The Skills of Argument presents a comprehensive empirical study of informal reasoning as argument, involving subjects across the life span. Subjects ranging in age from adolescence to late adulthood were asked to describe their views on social problems that people have occasion to think and talk about in everyday life, such as crime and unemployment. In addition to providing supporting evidence for their theories, subjects were asked to contemplate alternative theories and counterarguments and to evaluate new evidence on the topics. This is the first major study of informal reasoning across the life span. Highlighting the importance of argumentive reasoning in everyday thought, the book offers a theoretical framework for conceptualizing and studying thinking as argument. The findings address issues of major importance to cognitive and developmental psychologists, as well as educators concerned with improving the quality of people's thinking. The work is also relevant to philosophers, political scientists, and linguists interested in informal reasoning and argumentive discourse.
Publisher: Cambridge University Press
Number of pages: 336
Weight: 450 g
Dimensions: 229 x 153 x 24 mm
' ... highly unique and original contribution to our understanding of the processes that underlie our everyday decisions, beliefs, and theories, and it should serve as a springboard for further inquiry into argumentive thinking.' Educational Researcher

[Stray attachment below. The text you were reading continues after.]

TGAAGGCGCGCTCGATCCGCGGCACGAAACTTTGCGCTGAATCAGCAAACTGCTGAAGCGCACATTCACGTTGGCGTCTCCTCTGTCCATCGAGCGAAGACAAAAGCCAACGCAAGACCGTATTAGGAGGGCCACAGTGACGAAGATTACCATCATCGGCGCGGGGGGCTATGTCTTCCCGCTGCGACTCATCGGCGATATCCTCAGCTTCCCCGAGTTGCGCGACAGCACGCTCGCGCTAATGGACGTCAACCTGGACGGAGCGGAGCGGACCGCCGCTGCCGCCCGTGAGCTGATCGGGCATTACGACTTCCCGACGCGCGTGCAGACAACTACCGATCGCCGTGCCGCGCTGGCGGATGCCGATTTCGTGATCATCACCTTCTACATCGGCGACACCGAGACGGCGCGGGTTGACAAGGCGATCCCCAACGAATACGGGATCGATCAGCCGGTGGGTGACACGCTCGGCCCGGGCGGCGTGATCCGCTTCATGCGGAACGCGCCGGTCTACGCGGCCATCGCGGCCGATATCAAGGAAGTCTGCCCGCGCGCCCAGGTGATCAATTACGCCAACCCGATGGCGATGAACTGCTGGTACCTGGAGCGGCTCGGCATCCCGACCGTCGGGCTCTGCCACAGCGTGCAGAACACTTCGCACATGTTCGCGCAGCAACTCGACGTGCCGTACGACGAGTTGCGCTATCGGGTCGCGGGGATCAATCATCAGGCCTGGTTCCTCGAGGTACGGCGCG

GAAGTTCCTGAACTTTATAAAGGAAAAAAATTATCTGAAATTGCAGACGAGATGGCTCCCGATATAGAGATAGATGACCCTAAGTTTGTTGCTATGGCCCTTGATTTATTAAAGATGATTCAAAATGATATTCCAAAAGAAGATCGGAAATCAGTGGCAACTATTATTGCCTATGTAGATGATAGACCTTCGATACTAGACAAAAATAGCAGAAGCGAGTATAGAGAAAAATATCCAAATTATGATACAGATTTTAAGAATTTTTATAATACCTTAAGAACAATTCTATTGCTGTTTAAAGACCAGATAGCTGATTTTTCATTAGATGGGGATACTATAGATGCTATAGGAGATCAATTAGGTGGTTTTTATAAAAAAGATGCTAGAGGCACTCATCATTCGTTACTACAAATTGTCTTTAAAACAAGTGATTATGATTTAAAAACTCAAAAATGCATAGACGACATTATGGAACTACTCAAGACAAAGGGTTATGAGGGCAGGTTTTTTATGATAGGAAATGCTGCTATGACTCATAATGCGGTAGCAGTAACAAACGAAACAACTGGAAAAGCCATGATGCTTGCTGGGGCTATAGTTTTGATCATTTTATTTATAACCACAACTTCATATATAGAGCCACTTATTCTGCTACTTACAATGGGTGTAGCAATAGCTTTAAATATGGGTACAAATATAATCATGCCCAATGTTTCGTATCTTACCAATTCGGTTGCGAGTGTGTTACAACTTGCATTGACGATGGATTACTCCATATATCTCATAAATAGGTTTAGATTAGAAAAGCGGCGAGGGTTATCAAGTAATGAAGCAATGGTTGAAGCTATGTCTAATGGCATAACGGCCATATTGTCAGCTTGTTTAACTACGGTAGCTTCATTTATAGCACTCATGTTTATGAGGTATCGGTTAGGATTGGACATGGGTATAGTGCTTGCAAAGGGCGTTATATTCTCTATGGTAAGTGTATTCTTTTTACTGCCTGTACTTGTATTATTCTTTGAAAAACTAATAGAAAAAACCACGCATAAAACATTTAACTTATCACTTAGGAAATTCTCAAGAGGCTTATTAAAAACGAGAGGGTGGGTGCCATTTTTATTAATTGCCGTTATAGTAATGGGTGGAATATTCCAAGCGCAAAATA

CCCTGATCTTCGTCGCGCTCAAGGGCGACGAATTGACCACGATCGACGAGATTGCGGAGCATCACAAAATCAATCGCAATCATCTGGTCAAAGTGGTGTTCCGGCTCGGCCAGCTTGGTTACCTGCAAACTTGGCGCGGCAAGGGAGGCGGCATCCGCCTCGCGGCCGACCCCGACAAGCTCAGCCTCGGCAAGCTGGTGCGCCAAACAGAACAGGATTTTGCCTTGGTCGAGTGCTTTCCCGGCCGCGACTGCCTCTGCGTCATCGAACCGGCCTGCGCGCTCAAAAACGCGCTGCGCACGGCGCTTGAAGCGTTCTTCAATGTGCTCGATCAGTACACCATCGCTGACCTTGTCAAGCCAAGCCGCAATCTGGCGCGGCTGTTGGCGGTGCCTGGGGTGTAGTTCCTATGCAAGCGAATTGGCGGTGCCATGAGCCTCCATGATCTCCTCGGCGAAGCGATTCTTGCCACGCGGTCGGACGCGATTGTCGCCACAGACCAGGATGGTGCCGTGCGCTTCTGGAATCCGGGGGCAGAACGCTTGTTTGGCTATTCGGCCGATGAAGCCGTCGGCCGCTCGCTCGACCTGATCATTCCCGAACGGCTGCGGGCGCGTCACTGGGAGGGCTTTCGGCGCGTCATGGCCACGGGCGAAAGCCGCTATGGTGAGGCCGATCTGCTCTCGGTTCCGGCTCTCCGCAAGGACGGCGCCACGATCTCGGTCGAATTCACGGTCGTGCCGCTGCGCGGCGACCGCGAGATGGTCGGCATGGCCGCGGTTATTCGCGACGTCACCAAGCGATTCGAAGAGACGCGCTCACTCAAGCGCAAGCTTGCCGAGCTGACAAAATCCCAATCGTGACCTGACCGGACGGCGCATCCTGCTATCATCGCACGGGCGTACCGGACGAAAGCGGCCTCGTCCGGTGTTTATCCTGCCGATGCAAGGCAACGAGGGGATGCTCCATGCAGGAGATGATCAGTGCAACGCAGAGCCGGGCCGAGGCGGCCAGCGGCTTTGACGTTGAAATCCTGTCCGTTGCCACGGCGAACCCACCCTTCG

"This book describes the results of a carefully designed and executed set of interviews about the understanding and use of arguments in the broad sense. It reveals widespread weaknesses in abilities needed for responsible citizenship, and it provides a framework for understanding these weaknesses. It represents an important new direction in the psychology of thinking, with implications that are both theoretical and practical." Jonathan Baron, University of Pennsylvania
"...an extremely important book...a well-done empirical study of people's informal reasoning. It goes a long way toward filling the large gap between psychologist..." Jonathan Baron, Informal Logic